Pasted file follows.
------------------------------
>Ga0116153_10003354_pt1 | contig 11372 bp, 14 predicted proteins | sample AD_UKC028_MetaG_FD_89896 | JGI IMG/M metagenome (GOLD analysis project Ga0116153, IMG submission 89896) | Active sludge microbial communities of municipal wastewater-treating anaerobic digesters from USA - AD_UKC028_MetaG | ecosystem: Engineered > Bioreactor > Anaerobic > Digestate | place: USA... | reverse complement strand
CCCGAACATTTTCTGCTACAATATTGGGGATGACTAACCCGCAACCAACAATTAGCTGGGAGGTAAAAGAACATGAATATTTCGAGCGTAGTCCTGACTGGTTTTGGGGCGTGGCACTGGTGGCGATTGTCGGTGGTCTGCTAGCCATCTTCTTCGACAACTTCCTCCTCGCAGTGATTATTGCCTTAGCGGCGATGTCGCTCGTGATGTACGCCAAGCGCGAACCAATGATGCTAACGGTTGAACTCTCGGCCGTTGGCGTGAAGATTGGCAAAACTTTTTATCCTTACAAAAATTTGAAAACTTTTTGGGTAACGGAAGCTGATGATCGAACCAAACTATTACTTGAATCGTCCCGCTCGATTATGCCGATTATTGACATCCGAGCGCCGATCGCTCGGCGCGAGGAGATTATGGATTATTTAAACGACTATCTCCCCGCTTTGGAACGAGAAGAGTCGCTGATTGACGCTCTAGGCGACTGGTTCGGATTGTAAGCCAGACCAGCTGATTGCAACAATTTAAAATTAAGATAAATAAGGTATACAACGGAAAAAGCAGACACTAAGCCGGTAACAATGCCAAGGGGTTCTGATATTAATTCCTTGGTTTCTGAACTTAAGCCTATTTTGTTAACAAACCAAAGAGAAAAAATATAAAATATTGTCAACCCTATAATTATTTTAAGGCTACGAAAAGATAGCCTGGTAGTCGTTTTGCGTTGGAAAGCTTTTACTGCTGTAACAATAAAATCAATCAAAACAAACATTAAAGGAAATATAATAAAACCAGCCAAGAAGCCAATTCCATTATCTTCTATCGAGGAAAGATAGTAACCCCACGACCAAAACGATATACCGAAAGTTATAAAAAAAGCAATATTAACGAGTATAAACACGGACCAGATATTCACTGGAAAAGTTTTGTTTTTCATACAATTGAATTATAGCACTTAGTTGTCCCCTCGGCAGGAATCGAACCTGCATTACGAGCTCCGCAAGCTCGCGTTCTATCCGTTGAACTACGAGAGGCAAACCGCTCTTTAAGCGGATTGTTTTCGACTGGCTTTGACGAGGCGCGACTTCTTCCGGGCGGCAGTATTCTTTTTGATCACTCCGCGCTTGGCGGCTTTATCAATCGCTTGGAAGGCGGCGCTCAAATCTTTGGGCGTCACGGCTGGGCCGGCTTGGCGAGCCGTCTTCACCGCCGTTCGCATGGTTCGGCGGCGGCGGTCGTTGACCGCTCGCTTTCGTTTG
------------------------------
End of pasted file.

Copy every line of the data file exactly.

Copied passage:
>Ga0116153_10003354_pt1 | contig 11372 bp, 14 predicted proteins | sample AD_UKC028_MetaG_FD_89896 | JGI IMG/M metagenome (GOLD analysis project Ga0116153, IMG submission 89896) | Active sludge microbial communities of municipal wastewater-treating anaerobic digesters from USA - AD_UKC028_MetaG | ecosystem: Engineered > Bioreactor > Anaerobic > Digestate | place: USA... | reverse complement strand
CCCGAACATTTTCTGCTACAATATTGGGGATGACTAACCCGCAACCAACAATTAGCTGGGAGGTAAAAGAACATGAATATTTCGAGCGTAGTCCTGACTGGTTTTGGGGCGTGGCACTGGTGGCGATTGTCGGTGGTCTGCTAGCCATCTTCTTCGACAACTTCCTCCTCGCAGTGATTATTGCCTTAGCGGCGATGTCGCTCGTGATGTACGCCAAGCGCGAACCAATGATGCTAACGGTTGAACTCTCGGCCGTTGGCGTGAAGATTGGCAAAACTTTTTATCCTTACAAAAATTTGAAAACTTTTTGGGTAACGGAAGCTGATGATCGAACCAAACTATTACTTGAATCGTCCCGCTCGATTATGCCGATTATTGACATCCGAGCGCCGATCGCTCGGCGCGAGGAGATTATGGATTATTTAAACGACTATCTCCCCGCTTTGGAACGAGAAGAGTCGCTGATTGACGCTCTAGGCGACTGGTTCGGATTGTAAGCCAGACCAGCTGATTGCAACAATTTAAAATTAAGATAAATAAGGTATACAACGGAAAAAGCAGACACTAAGCCGGTAACAATGCCAAGGGGTTCTGATATTAATTCCTTGGTTTCTGAACTTAAGCCTATTTTGTTAACAAACCAAAGAGAAAAAATATAAAATATTGTCAACCCTATAATTATTTTAAGGCTACGAAAAGATAGCCTGGTAGTCGTTTTGCGTTGGAAAGCTTTTACTGCTGTAACAATAAAATCAATCAAAACAAACATTAAAGGAAATATAATAAAACCAGCCAAGAAGCCAATTCCATTATCTTCTATCGAGGAAAGATAGTAACCCCACGACCAAAACGATATACCGAAAGTTATAAAAAAAGCAATATTAACGAGTATAAACACGGACCAGATATTCACTGGAAAAGTTTTGTTTTTCATACAATTGAATTATAGCACTTAGTTGTCCCCTCGGCAGGAATCGAACCTGCATTACGAGCTCCGCAAGCTCGCGTTCTATCCGTTGAACTACGAGAGGCAAACCGCTCTTTAAGCGGATTGTTTTCGACTGGCTTTGACGAGGCGCGACTTCTTCCGGGCGGCAGTATTCTTTTTGATCACTCCGCGCTTGGCGGCTTTATCAATCGCTTGGAAGGCGGCGCTCAAATCTTTGGGCGTCACGGCTGGGCCGGCTTGGCGAGCCGTCTTCACCGCCGTTCGCATGGTTCGGCGGCGGCGGTCGTTGACCGCTCGCTTTCGTTTG